CQS 25th Anniversary Tribute: Salvador Rodriguez

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Salvador Rodriguez (Summer 2011)
Staff Reporter
Inc. magazine
(formerly Silicon Valley correspondent for the International Business Times)

If I’ve learned one thing through reporting it’s that people respond more powerfully when you humanize an issue. Statistics are important, but readers can easily brush them off. Much harder to ignore is a story that gives readers a window into the struggles of a fellow human being who personifies the numbers. That’s what I was missing in my technology diversity reporting.

In recent years, tech companies have released reports that confirm they are doing a terrible job when it comes to hiring women and minorities. I’ve covered this topic regularly since last summer. I’ve written about the problem within major companies like Google and Facebook and so-called unicorn companies like Uber, Dropbox and Slack, and within the predominantly white investment community.

But I hadn’t written about what it was like to be a minority and apply for a job at these companies. Diverse candidates were in demand, but somehow the companies kept finding ways to not hire them. I needed to put a face on this story. I needed to find someone who was qualified enough to work in tech but was not being given the opportunity.

I reached out to my sources in October, asking if they knew any credible women or minorities who were struggling to find work. Every single source knew someone who fit the bill, but those individuals did not want to share their stories. Part of the problem is that people rarely want to label themselves as “the diverse candidate.” Nor do they want to scare off potential employers or – for the sake of their reputation as well as their sanity – be the person who claims that racism or sexism is what’s keeping them down.

It’s tough to share your struggles publicly, but when someone does the story is pushed forward by leaps and bounds. I needed to find someone who understood this.

Hack Reactor, a coding boot camp, came through for me. The program connected me with a few recent graduates who were looking for work, and I interviewed them in November. One candidate intrigued me: Justin Webb. A proficient software engineer in his late 30s, Webb was a father of two who had been coding for a living for non-tech companies since the early 2000s but was now finding scant interest from tech employers. Webb was the only person in his cohort who hadn’t found a job. He was also the only African-American member of his class.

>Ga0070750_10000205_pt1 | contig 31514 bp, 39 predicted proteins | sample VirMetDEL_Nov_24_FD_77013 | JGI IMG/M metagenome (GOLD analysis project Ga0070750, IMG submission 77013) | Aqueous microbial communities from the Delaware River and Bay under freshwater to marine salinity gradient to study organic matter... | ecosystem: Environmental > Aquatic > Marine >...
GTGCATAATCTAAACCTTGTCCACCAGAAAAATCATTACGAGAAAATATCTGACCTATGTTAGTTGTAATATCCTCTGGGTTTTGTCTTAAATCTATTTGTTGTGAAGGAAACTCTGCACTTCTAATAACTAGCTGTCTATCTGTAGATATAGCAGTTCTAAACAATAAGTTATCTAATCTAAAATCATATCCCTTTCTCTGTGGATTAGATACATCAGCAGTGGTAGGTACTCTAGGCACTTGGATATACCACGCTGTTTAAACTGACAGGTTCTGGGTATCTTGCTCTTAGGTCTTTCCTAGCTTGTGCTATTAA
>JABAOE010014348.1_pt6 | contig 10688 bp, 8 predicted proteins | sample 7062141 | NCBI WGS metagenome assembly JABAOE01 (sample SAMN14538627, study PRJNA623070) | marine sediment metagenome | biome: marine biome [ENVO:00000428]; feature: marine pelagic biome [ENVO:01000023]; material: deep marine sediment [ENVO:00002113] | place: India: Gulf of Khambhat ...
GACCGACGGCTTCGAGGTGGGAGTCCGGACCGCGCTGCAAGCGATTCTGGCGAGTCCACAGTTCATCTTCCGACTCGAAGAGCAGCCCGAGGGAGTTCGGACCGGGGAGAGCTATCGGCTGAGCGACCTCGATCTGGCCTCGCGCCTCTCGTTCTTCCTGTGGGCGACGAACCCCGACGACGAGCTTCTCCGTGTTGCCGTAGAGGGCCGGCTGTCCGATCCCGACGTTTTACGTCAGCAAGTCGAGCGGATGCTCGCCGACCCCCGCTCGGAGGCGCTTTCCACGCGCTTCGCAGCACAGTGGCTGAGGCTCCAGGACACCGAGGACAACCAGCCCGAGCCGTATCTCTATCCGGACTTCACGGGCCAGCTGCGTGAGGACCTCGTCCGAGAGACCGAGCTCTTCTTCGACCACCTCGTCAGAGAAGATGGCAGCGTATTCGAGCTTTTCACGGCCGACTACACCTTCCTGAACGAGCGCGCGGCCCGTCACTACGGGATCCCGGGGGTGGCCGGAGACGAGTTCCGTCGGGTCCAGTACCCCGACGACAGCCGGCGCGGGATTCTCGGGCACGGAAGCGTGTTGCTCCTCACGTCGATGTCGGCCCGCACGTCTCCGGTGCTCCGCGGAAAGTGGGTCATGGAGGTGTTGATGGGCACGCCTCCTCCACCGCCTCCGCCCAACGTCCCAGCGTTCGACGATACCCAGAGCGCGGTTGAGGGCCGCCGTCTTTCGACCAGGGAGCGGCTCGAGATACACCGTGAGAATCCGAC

When we met over coffee, Webb spoke with enthusiasm and was optimistic about his outlook. My feeling that the story would focus on him was confirmed during our second interview. Unlike earlier conversations, Webb’s voice rang through the telephone with despair. His job interviews had yet to yield an offer, and after being out of work for months, his bank account was running on fumes. He was facing eviction and didn’t know what to do.

Here’s the thing companies that struggle with diversity often fail to understand: their hiring processes are stacked against people who have low incomes. When you ask someone to come in for a full day of interviews, you are also asking the candidate to give up a day of work. When your hiring process requires several days of interviews, the sacrifice is greater. Now consider the time commitment required for seeking several positions. The candidate has to give up weeks, if not months, of work. That may be feasible for someone with a wad of savings or a support system that can carry the searcher through the process, but it’s much tougher for others. If the job hunt lasts long enough, candidates reach a point of desperation and may accept a lesser role and remove themselves from the talent pool.

That is what Webb’s job search showed me, and it’s what my story needed to illuminate. With a sense of urgency, I got to writing.

The narrative required colorful writing. It wasn’t enough to tell readers what happened. I had to show them. Reporting the piece meant stretching myself as a writer. Normally, I write news stories or analyses, which require reporting important facts but rarely call for more than that. For this story, I needed every tiny detail, which could help me paint a portrait in words.

Every day, I’d call Webb and collect more details. At night, I’d work past my shift and edit my work. In the mornings, my editor at the International Business Times would read it, provide feedback and push me to strengthen the story. For two weeks in December, I worked on the writing until the piece was where it needed to be.

Just before we published it, Webb got some good news. A tech startup made him a great job offer that would help him avoid eviction and buy his kids gifts in time for Christmas. It was the happy ending Webb deserved.

Telling Webb’s tale and doing it justice tested my skills as a journalist and forced me to evolve as a writer. I am one of the few Hispanic members of the tech press. Covering diversity in that industry is my highest priority, and I was proud of my body of work in that area in 2015. Webb’s story was its crown jewel.

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